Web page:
Damned are the Lawmakers?

How can a government expect the people to follow the rules when the prime minister, MPs and Dominic Cummings are seen to openly flout them?

Johnson and his supporters have a long track record. They have undermined the judicial system and the judges. They have lied to the Queen about the proroguing of parliament. Now they plan to break international law with the consequential undermining of trust in any agreement the UK signs up to. This last ploy is more than taking a negotiating stance against the EU or trying to blame them for the consequences of Brexit. This is the breaking of an international agreement, which this government and this prime minister signed up to. Less than twelve months ago in the general election campaign, Boris Johnson had boasted that the Withdrawal Agreement was ‘oven ready’.

These actions can be regarded as not only disgraceful, but also as dangerous.

When a succession of ex prime ministers and figures such as Michael Howard and Theresa May call ‘foul’ you realise things are truly bad. And the issue of respect for the law come into sharper focus when the words of Margaret Thatcher are further recalled. “The first duty of government is to uphold the law. If it tries to bob and weave and duck around that duty when it’s inconvenient, if government does that, then so will the governed, and then nothing is safe – not home, not liberty, not life itself.”

Back in April 2005 Alan Macfarlane, Professor of Anthropological Science, University of Cambridge, wrote in the Times Education Supplement:

“The ‘rule of law’ depends on uniform application of laws and a common procedure. It means that the legal process should be separated off from the political process, that the judges and the courts should be independent. All of this is difficult to sustain. Powerful forces, economic and political, are constantly hoping to bias law in their direction. It has not been an easy principle to maintain and it is very fragile, as we see all around us.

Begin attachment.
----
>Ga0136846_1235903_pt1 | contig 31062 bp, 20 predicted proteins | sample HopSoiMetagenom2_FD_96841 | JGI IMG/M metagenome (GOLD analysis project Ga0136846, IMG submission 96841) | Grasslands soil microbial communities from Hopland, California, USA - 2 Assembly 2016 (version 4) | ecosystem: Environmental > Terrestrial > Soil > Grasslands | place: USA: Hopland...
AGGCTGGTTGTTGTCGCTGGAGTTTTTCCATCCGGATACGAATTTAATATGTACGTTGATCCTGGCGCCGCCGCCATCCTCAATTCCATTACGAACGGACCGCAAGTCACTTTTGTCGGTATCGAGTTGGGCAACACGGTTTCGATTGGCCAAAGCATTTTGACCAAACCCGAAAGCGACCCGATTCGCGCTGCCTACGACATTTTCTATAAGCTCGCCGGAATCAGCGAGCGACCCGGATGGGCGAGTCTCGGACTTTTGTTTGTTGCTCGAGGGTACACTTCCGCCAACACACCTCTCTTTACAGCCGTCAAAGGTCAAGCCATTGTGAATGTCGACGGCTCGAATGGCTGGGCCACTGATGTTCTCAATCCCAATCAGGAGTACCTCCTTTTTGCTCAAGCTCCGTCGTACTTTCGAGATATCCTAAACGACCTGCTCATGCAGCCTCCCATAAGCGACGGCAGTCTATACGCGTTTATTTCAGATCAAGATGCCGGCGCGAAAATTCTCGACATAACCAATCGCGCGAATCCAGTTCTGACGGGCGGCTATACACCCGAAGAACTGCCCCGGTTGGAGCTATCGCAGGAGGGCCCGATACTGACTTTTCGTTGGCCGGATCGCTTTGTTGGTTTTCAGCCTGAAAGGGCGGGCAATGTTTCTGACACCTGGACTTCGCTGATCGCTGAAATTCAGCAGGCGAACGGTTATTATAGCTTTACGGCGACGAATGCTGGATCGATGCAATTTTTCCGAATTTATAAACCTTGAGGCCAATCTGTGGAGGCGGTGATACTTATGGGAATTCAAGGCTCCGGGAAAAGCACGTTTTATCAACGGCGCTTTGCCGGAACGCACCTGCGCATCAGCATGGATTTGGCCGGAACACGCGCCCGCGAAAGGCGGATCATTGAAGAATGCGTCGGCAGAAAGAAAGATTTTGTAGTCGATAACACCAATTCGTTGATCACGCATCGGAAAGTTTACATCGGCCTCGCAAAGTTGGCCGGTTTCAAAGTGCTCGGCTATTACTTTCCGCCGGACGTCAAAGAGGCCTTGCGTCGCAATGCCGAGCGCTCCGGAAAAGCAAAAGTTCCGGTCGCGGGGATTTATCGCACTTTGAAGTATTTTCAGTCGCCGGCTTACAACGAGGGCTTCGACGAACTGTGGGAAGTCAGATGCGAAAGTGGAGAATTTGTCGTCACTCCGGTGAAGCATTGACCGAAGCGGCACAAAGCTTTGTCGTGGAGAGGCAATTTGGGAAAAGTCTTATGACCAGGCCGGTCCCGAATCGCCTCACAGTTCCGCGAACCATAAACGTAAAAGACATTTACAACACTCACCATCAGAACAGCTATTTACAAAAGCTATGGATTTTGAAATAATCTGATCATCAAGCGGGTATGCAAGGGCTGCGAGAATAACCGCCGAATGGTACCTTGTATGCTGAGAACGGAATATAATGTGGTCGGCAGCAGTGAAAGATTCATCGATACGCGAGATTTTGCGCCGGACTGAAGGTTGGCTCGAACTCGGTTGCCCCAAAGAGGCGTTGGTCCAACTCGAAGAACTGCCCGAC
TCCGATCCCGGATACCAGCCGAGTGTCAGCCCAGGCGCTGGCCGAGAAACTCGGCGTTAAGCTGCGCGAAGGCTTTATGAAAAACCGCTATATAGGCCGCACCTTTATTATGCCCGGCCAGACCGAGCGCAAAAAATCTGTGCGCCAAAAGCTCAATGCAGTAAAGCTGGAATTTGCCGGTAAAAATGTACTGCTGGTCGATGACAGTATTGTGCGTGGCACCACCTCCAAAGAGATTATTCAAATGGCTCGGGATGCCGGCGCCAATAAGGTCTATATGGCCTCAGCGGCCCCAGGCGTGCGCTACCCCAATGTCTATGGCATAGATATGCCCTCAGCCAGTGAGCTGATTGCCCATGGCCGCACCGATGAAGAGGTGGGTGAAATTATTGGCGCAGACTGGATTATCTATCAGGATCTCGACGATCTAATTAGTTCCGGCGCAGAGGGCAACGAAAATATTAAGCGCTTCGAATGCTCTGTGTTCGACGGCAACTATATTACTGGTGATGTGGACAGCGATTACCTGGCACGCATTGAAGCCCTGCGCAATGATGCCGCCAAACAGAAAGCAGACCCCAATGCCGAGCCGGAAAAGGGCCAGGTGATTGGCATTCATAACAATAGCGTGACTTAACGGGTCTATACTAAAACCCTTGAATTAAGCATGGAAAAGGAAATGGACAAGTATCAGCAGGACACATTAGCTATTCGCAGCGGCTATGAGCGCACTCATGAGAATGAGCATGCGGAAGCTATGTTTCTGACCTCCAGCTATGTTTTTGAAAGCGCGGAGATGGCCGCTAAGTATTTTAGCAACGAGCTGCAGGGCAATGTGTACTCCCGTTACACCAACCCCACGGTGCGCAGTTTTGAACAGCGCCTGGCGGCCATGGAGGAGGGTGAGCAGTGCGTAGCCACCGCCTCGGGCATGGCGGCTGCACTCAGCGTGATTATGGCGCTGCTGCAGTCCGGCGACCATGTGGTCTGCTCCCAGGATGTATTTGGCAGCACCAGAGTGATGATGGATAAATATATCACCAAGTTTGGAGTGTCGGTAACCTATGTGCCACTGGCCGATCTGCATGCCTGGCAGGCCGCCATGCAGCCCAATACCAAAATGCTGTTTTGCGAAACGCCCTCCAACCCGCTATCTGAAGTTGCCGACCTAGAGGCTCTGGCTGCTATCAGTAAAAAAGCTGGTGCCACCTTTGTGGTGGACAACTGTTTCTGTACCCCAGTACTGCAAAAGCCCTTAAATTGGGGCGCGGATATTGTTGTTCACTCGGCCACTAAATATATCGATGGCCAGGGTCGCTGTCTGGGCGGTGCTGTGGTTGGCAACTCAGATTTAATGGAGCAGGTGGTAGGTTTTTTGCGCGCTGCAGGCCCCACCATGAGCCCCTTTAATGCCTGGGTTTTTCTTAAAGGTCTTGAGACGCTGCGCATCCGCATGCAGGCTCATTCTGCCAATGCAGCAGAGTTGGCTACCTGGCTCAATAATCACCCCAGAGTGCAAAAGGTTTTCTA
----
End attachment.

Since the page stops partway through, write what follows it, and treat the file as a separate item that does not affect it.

“These separations are particularly fragile in times of war, whether during real wars such as the Second World War, or during invented or ideological wars, which are such a strong feature of our world. The latter category includes the ‘wars’ against medieval heretics, through the ‘wars’ against Satan and his empire of witches, down to the ‘wars’ against communism in the McCarthy purges of the 1950’s up to the present ‘wars’ against terrorism. In each case there are serious erosions of civil liberties and the crushing of legal independence. We can see this all too clearly in the United States and Britain today as fear and panic is stoked up and used to justify the suspension of normal legal rights.

“The degree to which the public trust and feel safe is deeply affected by the executors of the law…”

How can anyone trust the slogans and policies the government presents us with or feel safe when Matt Hancock implores us all to ‘follow the rules’ during the Covid pandemic while at the same time the government itself is prepared to break its own international agreements?

Making an ass of the law fatally weakens the compliance that the public normally offers the government of the day. With that gone, any chance of managing Covid-19 is placed in real jeopardy.

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